We have tried to gather together a series of architectural works (often isolated in an inexplicable manner) which are of prime importance if we are to sustain a more generalised hypothesis of the rehabilitation of stone architecture, as we need to render it more visible, more capable of being judged, and of greater use to new generations of architects. The number of architectures we have decided to present to the reader is limited, and they do not represent models or prototypes within the local context; on the other hand, they do express a certain value as proof of what certain materials can still offer when combined with a more easily understandable and firmly-established approach to architecture.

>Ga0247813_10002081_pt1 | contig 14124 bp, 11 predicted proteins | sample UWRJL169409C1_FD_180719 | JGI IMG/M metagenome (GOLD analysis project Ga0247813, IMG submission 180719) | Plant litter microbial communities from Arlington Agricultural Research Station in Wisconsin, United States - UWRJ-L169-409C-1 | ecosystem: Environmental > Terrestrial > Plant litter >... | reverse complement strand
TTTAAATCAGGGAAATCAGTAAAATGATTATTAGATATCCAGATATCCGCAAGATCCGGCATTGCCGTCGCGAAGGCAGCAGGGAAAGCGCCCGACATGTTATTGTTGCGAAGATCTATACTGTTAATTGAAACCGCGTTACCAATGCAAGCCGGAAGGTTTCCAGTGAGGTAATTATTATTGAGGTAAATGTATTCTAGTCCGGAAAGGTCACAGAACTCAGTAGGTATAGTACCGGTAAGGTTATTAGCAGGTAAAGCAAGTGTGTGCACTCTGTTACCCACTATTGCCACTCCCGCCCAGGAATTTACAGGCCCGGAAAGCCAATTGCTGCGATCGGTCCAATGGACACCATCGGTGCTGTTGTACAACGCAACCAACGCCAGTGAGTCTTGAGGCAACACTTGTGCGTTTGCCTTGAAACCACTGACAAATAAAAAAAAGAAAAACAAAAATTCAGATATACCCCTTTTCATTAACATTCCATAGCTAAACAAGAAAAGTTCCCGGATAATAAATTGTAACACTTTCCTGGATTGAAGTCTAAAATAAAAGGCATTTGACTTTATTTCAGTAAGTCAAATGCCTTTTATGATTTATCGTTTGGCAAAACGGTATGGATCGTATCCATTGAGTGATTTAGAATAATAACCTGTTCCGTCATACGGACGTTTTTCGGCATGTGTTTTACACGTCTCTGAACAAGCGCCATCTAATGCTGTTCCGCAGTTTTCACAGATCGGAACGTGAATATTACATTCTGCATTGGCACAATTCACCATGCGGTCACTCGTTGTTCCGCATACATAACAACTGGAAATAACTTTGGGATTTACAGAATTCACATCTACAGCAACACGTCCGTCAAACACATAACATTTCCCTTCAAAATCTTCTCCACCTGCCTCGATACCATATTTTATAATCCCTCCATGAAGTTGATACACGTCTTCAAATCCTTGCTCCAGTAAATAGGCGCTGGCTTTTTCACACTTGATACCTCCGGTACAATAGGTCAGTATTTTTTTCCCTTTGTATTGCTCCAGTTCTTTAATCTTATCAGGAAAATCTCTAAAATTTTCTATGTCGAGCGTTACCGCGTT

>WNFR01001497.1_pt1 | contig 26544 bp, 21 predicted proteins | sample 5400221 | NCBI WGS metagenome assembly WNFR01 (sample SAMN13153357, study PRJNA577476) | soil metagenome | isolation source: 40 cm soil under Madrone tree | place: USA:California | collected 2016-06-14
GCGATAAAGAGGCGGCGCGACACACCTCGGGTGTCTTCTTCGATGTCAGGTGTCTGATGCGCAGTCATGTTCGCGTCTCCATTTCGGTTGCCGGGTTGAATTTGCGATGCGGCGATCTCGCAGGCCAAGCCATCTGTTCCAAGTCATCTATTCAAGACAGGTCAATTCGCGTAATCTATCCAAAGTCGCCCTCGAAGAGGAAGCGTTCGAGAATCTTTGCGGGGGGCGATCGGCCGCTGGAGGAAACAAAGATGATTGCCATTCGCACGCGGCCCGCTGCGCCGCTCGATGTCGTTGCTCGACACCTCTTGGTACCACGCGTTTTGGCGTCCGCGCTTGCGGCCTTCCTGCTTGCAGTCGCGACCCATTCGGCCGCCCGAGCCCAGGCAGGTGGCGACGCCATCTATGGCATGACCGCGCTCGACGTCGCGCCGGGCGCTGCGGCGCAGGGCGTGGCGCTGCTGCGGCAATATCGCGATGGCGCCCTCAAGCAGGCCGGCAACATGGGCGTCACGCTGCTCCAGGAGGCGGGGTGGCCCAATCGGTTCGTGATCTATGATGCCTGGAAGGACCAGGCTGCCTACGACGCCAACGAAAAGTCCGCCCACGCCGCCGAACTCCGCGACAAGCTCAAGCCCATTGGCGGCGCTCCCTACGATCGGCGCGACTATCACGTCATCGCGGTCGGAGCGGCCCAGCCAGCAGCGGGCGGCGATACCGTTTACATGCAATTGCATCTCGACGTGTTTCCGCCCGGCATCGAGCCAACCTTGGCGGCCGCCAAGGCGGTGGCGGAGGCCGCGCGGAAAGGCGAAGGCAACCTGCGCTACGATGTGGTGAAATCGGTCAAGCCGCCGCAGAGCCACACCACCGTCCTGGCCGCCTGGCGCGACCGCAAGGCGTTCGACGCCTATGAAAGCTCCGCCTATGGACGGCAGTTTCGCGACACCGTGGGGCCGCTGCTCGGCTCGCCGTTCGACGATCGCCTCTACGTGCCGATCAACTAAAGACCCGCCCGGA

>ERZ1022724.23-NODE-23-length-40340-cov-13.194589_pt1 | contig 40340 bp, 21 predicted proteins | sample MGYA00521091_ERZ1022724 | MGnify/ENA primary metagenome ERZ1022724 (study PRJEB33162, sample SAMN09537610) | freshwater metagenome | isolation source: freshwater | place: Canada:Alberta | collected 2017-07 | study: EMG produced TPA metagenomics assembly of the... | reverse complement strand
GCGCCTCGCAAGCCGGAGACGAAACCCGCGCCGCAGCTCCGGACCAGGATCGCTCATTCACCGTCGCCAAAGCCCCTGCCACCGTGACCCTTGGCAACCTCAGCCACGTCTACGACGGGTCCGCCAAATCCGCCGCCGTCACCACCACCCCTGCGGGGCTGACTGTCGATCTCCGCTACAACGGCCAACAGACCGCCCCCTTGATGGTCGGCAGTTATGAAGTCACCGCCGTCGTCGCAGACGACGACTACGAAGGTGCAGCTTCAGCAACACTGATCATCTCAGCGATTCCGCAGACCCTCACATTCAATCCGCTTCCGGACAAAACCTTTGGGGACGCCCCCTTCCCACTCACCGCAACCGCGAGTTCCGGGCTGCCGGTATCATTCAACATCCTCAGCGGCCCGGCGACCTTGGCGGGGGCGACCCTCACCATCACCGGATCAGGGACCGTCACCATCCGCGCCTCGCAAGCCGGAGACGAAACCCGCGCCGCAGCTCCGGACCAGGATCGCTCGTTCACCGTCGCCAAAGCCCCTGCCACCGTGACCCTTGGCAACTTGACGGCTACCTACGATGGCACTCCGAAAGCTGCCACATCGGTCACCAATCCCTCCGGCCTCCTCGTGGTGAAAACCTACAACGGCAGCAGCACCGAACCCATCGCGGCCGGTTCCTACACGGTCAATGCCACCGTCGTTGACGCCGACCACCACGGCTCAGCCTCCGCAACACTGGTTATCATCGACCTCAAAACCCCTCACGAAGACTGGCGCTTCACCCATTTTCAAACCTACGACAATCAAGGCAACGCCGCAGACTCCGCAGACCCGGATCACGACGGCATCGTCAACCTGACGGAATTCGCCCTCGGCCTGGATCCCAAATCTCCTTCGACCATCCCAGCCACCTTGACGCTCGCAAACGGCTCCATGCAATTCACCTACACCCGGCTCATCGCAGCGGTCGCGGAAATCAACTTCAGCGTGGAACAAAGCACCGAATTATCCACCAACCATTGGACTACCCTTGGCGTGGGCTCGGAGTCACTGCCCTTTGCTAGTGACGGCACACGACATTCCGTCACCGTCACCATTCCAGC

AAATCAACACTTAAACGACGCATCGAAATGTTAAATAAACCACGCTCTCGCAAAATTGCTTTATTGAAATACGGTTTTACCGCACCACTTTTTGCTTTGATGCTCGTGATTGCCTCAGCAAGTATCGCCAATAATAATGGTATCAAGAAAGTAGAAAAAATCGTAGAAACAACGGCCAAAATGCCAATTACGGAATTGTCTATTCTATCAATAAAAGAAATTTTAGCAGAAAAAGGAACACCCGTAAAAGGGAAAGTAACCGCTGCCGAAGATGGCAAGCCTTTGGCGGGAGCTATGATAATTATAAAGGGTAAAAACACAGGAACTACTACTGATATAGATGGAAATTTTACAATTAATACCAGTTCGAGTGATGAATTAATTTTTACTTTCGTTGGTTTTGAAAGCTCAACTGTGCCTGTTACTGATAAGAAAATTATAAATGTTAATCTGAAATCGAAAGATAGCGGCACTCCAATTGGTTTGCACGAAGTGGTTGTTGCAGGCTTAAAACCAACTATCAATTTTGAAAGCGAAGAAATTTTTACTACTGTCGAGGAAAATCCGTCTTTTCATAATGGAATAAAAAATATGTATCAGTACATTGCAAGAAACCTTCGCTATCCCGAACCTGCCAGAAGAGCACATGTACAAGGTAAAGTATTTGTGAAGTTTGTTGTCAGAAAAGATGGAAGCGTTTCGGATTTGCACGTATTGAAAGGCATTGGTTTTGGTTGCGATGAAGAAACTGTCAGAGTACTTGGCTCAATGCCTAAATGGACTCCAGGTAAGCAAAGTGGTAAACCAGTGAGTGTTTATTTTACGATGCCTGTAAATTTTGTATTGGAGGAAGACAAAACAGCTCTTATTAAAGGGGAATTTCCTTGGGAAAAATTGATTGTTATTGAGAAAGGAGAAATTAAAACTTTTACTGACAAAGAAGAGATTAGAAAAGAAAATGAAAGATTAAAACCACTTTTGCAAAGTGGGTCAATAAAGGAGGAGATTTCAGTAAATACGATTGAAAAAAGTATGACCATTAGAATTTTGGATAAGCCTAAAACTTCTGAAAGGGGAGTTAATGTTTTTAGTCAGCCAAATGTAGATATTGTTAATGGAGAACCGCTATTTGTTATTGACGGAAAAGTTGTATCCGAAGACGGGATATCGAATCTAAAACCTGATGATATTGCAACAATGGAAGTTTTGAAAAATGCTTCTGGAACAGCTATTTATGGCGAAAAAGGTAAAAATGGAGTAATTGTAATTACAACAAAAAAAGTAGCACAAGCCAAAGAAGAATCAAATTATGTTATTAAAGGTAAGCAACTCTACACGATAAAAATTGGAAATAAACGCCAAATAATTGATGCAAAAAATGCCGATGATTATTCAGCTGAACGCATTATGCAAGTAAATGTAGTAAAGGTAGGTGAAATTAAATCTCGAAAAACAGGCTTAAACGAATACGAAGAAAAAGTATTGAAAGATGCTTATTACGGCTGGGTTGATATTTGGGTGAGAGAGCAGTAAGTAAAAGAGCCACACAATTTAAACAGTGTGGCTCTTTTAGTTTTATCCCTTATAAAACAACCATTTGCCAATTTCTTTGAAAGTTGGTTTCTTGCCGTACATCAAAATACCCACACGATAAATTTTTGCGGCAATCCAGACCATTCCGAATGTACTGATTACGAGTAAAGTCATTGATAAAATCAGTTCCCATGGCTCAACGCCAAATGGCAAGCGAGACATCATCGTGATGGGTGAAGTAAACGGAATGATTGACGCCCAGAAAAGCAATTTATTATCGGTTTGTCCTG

These works, together with all the others we have presented so far in the present chapter, help us in the end to break with that negative, deterministic vision of contemporary technical culture with regard to materials and constructive approaches closely linked to architectural traditions of the past.
If our present work only managed to offer a unique point of view, a scenario of materials that differed from the indistinct landscape of global society, we would already be extremely satisfied. In other words, we are keen to show that the comparison, rather than aiming at the pursuit of innovation, tends towards the building of bridges with the traditional architecture that had survived up until very recently.